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Can Reading Make You Happier?

Can Reading Make You Happier?
Several years ago, I was given as a gift a remote session with a bibliotherapist at the London headquarters of the School of Life, which offers innovative courses to help people deal with the daily emotional challenges of existence. I have to admit that at first I didn’t really like the idea of being given a reading “prescription.” I’ve generally preferred to mimic Virginia Woolf’s passionate commitment to serendipity in my personal reading discoveries, delighting not only in the books themselves but in the randomly meaningful nature of how I came upon them (on the bus after a breakup, in a backpackers’ hostel in Damascus, or in the dark library stacks at graduate school, while browsing instead of studying). But the session was a gift, and I found myself unexpectedly enjoying the initial questionnaire about my reading habits that the bibliotherapist, Ella Berthoud, sent me. Bibliotherapy is a very broad term for the ancient practice of encouraging reading for therapeutic effect.

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Miss Peregrine author returns with illustrated collection of fairytales Ransom Riggs is to open the door to Miss Peregrine’s Home for Peculiar Children a little wider with a new book of fairytales set in the fantastical world. Riggs’s bestselling novel – which is being adapted for film by Tim Burton, with a script by Jane Goldman and starring Samuel L Jackson and Eva Green – has sold over 5m copies around the world. Set on an island off the coast of Wales, and illustrated using vintage photographs found by Riggs, it sees 16-year-old Jacob discover the ruins of Miss Peregrine’s Home for Peculiar Children on the island, as well as more details about the children, who may still be alive. Riggs has followed the novel up with two sequels, Hollow City and Library of Souls, and the children’s books arm of Penguin Random House has announced that it has acquired an illustrated collection of original fairytales set in the same world, for publication this autumn. Miss Peregrine’s Home for Peculiar Children grew out of Riggs’s hobby of collecting old photos.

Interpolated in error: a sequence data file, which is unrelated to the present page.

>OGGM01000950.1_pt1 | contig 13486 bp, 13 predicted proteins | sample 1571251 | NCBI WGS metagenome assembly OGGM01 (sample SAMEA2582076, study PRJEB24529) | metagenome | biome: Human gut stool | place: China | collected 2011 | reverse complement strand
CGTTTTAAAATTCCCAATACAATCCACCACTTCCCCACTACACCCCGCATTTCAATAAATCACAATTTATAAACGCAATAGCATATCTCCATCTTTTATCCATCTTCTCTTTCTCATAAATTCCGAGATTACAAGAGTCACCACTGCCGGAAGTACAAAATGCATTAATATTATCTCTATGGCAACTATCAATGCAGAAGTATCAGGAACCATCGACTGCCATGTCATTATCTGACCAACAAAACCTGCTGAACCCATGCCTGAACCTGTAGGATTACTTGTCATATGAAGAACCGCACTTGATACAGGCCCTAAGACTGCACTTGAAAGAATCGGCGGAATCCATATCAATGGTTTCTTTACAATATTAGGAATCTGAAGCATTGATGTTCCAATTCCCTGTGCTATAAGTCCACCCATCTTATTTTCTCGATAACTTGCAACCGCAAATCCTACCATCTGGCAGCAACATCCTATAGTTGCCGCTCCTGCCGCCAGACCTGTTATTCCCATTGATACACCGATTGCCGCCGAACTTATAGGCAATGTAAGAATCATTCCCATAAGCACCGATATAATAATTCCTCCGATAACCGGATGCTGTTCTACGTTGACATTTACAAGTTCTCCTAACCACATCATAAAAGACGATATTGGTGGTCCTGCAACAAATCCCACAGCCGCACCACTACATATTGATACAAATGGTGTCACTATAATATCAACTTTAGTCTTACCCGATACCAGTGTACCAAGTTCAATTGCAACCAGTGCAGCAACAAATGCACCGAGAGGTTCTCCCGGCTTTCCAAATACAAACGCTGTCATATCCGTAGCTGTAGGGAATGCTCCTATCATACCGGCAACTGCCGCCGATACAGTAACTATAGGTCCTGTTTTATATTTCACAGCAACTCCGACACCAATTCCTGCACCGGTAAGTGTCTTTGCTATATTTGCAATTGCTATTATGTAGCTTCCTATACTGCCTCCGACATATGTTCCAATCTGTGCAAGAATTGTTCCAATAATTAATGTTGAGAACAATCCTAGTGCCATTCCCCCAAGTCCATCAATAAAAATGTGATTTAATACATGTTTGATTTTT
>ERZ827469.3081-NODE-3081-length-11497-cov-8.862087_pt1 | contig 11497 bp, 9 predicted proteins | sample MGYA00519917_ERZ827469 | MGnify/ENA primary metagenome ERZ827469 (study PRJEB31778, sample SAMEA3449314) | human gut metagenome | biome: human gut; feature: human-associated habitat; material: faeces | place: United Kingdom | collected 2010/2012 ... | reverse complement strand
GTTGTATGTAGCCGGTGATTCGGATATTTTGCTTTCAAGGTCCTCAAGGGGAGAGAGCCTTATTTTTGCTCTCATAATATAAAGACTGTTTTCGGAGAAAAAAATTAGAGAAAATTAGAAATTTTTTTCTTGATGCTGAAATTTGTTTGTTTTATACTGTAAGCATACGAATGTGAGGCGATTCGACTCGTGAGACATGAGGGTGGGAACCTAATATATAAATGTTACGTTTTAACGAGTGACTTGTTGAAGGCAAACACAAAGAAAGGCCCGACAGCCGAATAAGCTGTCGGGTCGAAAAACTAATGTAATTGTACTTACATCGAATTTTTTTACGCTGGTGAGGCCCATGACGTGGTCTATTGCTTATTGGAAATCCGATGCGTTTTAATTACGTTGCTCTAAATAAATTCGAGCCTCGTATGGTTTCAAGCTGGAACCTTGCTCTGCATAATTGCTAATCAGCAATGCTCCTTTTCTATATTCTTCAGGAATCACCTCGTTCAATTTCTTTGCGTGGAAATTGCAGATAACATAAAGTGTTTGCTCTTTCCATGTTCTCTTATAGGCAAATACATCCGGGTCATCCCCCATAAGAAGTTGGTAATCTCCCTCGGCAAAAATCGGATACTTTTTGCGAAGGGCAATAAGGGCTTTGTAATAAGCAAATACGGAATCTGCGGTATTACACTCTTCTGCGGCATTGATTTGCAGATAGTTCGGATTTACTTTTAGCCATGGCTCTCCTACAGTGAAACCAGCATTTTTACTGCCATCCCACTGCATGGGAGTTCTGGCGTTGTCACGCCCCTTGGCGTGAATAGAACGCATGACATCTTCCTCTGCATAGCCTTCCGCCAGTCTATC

Which languages rule the internet? Google recognises the most languages, across its Translate and Search services – with 348 languages supported on Google Search. The following infographic from Statista explores how some of the world’s biggest websites deal with the globe’s linguistic diversity. Source: Statista In terms of social media websites, Facebook recognises the most languages – some 120 in 2015.

The School of Life London Life’s too short for bad books – but with a new book published every 30 seconds, it can be hard to know where to start. That’s why The School of Life set up a bibliotherapy service: to guide you to those amazing but often elusive works of literature, both past and present, that have the power to enchant, enrich and inspire. In a consultation with one of our bibliotherapists, you'll explore your relationship with books so far and be asked to explore new literary directions. Perhaps you're looking for an author whose style you love so much you will want to devour every word they've ever written. Perhaps you’re about to trek across China and need to find ideal travel companions to download onto your kindle. Maybe you’re feeling disconnected from the world and want to listen to the classics of your childhood during your daily commute.